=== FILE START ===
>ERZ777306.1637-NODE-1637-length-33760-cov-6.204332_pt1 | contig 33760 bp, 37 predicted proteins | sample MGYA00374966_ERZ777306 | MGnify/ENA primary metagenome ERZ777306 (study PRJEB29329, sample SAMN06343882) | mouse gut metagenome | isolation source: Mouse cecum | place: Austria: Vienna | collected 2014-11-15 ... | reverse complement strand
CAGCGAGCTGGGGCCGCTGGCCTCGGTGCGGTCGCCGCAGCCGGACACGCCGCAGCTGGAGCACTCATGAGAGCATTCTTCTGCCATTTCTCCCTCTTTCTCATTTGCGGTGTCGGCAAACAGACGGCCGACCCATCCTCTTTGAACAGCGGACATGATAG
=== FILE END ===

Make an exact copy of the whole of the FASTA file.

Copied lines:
>ERZ777306.1637-NODE-1637-length-33760-cov-6.204332_pt1 | contig 33760 bp, 37 predicted proteins | sample MGYA00374966_ERZ777306 | MGnify/ENA primary metagenome ERZ777306 (study PRJEB29329, sample SAMN06343882) | mouse gut metagenome | isolation source: Mouse cecum | place: Austria: Vienna | collected 2014-11-15 ... | reverse complement strand
CAGCGAGCTGGGGCCGCTGGCCTCGGTGCGGTCGCCGCAGCCGGACACGCCGCAGCTGGAGCACTCATGAGAGCATTCTTCTGCCATTTCTCCCTCTTTCTCATTTGCGGTGTCGGCAAACAGACGGCCGACCCATCCTCTTTGAACAGCGGACATGATAG